by Jenny Golding
Updated: 21 March 2022
DARDANUP’S MUCH LOVED MID-WIFE “GRANNY” O’NEILL
A baby is coming, an elderly resident is dying, a family needs comfort — in the early days of settlement in Dardanup, this so often meant the call went out for “Granny” O’Neill.
Teacher, wife, mother, nurse, mid-wife and eventually “Granny” to a grateful community, Mary Jane O’Neill came by horse and trap, day or night, swaying side lamps lighting the way, a distant glow that brought a promise of relief to a household needing help. Sometimes those pinpoints of lights were competing with moon and starlight, too often they were giving just a shadowy way in storm and squalls as her pony trekked quietly and stoically along ill-made, muddy roads.
Mary Jane was born into the prominent Maguire family in Dardanup on 10 April 1859, eldest daughter of Irish pioneers and settlers, James and Elizabeth (Carberry) Maguire, and she married Irishman William O’Neill in the Dardanup Catholic Church in 1882.
Dependable and much loved, “Granny” O’Neill, lived with her husband and family in a charming old home, unfortunately no longer standing, almost next door to the old State School and close to where the Post Office is now. The couple were both deeply involved in attending and caring for their church (now the Thomas Little Hall) directly across the road.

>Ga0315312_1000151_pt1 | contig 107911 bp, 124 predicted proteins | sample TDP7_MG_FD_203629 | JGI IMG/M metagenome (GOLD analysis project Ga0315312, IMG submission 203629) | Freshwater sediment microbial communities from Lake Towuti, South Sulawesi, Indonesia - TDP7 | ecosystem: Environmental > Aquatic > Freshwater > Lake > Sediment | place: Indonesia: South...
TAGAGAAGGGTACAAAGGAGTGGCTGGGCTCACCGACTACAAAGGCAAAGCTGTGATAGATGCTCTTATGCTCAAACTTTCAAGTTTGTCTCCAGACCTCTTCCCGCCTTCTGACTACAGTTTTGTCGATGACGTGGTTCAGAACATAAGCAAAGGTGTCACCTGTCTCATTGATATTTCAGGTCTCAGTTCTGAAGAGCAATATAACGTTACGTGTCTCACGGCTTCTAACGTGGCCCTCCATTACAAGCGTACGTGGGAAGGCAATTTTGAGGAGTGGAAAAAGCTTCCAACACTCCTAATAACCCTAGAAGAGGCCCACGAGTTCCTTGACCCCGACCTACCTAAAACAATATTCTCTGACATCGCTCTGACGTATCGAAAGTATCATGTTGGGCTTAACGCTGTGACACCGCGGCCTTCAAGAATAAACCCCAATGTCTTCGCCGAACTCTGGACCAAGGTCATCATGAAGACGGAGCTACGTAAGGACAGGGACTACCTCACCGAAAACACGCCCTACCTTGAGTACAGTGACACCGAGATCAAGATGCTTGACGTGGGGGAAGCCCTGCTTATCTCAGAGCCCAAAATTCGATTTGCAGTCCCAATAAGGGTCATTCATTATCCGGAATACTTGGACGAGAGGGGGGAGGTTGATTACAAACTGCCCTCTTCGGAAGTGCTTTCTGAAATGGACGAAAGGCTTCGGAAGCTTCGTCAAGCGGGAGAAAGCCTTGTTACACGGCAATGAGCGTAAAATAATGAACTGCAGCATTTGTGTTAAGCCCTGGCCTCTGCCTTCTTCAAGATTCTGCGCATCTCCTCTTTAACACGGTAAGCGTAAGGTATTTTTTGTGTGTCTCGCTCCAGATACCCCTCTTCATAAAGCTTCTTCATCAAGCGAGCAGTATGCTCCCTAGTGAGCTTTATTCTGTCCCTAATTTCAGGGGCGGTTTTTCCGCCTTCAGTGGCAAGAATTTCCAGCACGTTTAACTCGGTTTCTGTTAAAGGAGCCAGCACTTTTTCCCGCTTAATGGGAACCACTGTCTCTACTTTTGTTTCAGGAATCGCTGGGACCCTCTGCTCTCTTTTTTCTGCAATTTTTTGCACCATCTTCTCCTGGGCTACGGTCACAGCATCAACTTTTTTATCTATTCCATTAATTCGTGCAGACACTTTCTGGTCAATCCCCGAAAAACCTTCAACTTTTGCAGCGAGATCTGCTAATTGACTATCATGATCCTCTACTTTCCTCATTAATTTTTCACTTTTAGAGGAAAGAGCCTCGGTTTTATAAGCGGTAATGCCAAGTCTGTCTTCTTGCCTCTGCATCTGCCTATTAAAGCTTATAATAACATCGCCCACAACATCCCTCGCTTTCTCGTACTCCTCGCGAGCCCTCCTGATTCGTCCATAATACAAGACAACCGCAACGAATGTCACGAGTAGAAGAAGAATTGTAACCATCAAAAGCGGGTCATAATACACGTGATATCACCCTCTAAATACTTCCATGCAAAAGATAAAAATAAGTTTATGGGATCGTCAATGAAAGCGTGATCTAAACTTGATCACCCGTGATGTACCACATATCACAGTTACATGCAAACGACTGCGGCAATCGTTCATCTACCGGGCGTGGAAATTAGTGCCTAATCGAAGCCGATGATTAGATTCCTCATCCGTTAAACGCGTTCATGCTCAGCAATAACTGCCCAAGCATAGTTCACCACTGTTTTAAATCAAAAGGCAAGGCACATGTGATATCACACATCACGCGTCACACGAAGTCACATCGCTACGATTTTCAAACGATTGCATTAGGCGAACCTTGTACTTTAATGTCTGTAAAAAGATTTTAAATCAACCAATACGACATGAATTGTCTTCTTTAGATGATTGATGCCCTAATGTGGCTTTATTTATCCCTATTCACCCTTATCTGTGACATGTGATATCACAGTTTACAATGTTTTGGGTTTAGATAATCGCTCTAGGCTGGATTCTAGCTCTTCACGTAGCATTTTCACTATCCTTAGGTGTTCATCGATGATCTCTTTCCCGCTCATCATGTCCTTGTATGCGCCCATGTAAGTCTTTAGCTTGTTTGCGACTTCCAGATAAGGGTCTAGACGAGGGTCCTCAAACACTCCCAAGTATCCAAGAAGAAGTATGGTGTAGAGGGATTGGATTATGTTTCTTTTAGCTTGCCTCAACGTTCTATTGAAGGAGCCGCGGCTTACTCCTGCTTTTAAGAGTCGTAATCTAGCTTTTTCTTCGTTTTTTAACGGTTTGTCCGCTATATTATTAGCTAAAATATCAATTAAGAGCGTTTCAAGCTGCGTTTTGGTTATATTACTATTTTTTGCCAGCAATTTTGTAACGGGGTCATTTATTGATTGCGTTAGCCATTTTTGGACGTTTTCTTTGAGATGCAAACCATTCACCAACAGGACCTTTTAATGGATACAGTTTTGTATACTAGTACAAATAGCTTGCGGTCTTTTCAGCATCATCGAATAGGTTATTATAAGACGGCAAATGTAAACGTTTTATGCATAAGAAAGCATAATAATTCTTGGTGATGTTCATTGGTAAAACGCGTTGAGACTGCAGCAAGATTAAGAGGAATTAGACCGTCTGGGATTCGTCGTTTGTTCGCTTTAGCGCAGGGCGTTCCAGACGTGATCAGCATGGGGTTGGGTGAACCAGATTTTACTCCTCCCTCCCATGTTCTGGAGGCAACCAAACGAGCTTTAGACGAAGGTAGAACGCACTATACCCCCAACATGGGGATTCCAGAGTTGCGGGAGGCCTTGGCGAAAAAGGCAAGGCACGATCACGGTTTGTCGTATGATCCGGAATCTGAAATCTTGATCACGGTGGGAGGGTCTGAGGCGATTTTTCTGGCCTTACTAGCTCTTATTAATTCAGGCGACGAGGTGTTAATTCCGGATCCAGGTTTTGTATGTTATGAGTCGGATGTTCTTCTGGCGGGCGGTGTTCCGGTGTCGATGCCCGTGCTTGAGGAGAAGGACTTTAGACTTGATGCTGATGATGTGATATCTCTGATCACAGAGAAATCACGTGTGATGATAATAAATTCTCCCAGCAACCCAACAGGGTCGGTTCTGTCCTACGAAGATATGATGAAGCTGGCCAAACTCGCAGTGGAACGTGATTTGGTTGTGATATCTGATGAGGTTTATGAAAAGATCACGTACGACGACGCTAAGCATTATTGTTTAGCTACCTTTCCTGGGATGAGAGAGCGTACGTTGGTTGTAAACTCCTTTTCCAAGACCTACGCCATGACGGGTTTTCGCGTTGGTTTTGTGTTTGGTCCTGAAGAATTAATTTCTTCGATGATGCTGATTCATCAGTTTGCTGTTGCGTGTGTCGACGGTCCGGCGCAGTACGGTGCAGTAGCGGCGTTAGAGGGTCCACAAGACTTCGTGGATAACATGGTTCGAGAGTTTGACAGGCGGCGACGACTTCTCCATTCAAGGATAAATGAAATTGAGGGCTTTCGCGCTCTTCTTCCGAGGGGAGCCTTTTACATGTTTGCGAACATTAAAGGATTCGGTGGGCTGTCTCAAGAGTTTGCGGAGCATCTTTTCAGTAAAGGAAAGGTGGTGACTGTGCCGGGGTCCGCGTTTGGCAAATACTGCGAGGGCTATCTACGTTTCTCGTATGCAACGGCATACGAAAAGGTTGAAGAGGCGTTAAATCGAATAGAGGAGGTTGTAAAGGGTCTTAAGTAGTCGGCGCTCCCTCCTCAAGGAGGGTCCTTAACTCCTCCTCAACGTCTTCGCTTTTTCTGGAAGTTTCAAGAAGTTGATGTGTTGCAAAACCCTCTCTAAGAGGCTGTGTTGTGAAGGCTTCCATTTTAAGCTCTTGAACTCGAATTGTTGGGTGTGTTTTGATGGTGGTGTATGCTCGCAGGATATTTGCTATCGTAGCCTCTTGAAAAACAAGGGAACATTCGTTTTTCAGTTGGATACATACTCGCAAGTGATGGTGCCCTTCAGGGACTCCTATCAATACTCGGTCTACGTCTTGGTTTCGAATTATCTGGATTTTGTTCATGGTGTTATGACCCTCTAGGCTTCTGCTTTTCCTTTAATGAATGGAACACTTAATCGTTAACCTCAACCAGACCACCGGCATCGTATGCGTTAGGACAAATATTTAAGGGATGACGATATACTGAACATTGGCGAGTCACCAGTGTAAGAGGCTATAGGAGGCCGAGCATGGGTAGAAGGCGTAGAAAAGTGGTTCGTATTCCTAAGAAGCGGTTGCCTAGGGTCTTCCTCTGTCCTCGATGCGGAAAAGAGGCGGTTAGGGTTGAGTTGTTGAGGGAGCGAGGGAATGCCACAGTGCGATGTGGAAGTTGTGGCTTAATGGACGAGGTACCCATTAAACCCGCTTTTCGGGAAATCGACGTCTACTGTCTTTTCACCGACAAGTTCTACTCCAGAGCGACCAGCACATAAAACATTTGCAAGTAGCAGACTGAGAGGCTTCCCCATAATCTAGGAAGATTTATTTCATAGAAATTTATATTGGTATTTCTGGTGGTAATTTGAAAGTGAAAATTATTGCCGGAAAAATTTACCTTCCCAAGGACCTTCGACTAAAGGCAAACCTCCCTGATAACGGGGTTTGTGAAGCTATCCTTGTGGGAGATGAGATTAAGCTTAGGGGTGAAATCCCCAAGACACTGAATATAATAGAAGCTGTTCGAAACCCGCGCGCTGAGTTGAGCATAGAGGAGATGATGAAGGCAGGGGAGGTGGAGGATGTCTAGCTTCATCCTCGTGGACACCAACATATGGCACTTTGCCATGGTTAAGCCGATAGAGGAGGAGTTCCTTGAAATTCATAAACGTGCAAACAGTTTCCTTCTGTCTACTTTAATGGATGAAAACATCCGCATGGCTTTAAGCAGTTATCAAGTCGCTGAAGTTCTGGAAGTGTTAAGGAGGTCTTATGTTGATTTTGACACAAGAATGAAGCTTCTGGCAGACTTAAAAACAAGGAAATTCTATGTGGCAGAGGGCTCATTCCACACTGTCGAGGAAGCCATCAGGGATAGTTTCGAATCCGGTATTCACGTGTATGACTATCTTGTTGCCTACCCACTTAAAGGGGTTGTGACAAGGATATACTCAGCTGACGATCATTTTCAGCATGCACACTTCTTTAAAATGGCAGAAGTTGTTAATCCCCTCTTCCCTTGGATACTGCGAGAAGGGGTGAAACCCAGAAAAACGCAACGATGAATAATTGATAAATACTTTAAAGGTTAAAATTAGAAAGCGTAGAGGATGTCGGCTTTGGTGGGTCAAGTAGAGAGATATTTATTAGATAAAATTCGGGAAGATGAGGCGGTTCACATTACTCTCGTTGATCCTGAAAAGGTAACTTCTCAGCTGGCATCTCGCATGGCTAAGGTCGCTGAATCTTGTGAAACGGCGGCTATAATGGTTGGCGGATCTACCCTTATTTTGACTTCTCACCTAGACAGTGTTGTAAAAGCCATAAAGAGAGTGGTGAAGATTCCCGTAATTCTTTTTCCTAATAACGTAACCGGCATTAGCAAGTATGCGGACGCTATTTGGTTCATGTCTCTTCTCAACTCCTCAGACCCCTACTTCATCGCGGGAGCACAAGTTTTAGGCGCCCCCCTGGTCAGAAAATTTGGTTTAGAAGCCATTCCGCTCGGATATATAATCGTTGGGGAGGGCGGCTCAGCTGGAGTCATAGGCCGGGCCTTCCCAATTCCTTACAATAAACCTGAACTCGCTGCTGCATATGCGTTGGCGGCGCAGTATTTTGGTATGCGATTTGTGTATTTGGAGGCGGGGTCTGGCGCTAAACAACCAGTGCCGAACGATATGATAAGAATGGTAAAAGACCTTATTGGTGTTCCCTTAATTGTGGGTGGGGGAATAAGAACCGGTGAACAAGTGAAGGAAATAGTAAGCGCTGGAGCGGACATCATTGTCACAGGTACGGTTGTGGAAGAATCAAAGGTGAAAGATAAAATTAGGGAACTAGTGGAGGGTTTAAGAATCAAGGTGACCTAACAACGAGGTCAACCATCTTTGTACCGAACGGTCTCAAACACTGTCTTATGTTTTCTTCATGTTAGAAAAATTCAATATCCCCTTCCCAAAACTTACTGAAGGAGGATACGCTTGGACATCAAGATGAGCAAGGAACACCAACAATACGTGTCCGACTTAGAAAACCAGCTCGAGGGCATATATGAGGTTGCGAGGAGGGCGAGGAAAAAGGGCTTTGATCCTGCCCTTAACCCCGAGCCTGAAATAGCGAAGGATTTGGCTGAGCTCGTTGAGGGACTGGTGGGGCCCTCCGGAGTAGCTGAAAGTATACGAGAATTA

Grand-daughter, Eileen Rodgers, said that her grandfather, always known as Bill, had been a policeman in York and in the Kimberley before settling in Dardanup. He had bought the house in which he and Mary Jane lived from her brother-in-law, George Hedley, who had built the home.
Prior to marriage, Mary Jane had been a school teacher at Australind, riding her horse side-saddle and cross-country to board with the Dunne family.
Rather in awe, Eileen told of her grandmother and her grandmother’s friend, Ellen Brennan (later Coonan and Skipworth) who was eventually to become owner/licensee of the three successive Dardanup Wayside Inns, riding from Dardanup to Augusta. From an early age both young women showed spirit and courage.
Eileen also spoke of Mary Jane telling her that, as a child, she and her siblings had knelt in a circle with their mother saying the Rosary and praying for their father who had ridden his horse quietly into the night.
Many years later the children learnt that he had been dangerously involved in the hiding of Irish political prisoner, John Boyle O’Reilly, in thick scrub in the Buffalo area, just north of Bunbury, prior to aiding his escape on the whaling boat, “Gazelle”.
Mrs Frank Richards, interview long ago, described “Granny” O’Neill as “a lady with almost auburn hair, usually in a bun, strong-willed, strong-minded and she walked with a stick which she used to probe walls and floors for white ants”. “Anyone with first-aid problems went to her”, she said. She also spoke of her kindness and her generosity. “No-one ever went away empty-handed”.
“You’d hear her little pony trit-trotting up the road at two in the morning. The dearest little lady and I loved her very much.”
Seven children were born to William and Mary Jane: Elizabeth Ann, born in 1883 married Jack Gray, sadly killed in World War 1; Rosemary, born in 1885 married Felician Philip Craigie, of Waterloo, in 1910; Michael Joseph, born in 1867 married Irene Green; Harold James, born in 1869; Kathleen Mary, born in 1892 married Graham Hall; Eileen Mary, born in 1889 married John George Foster; Mary Francis, born in 1900 married Cornelius Baker.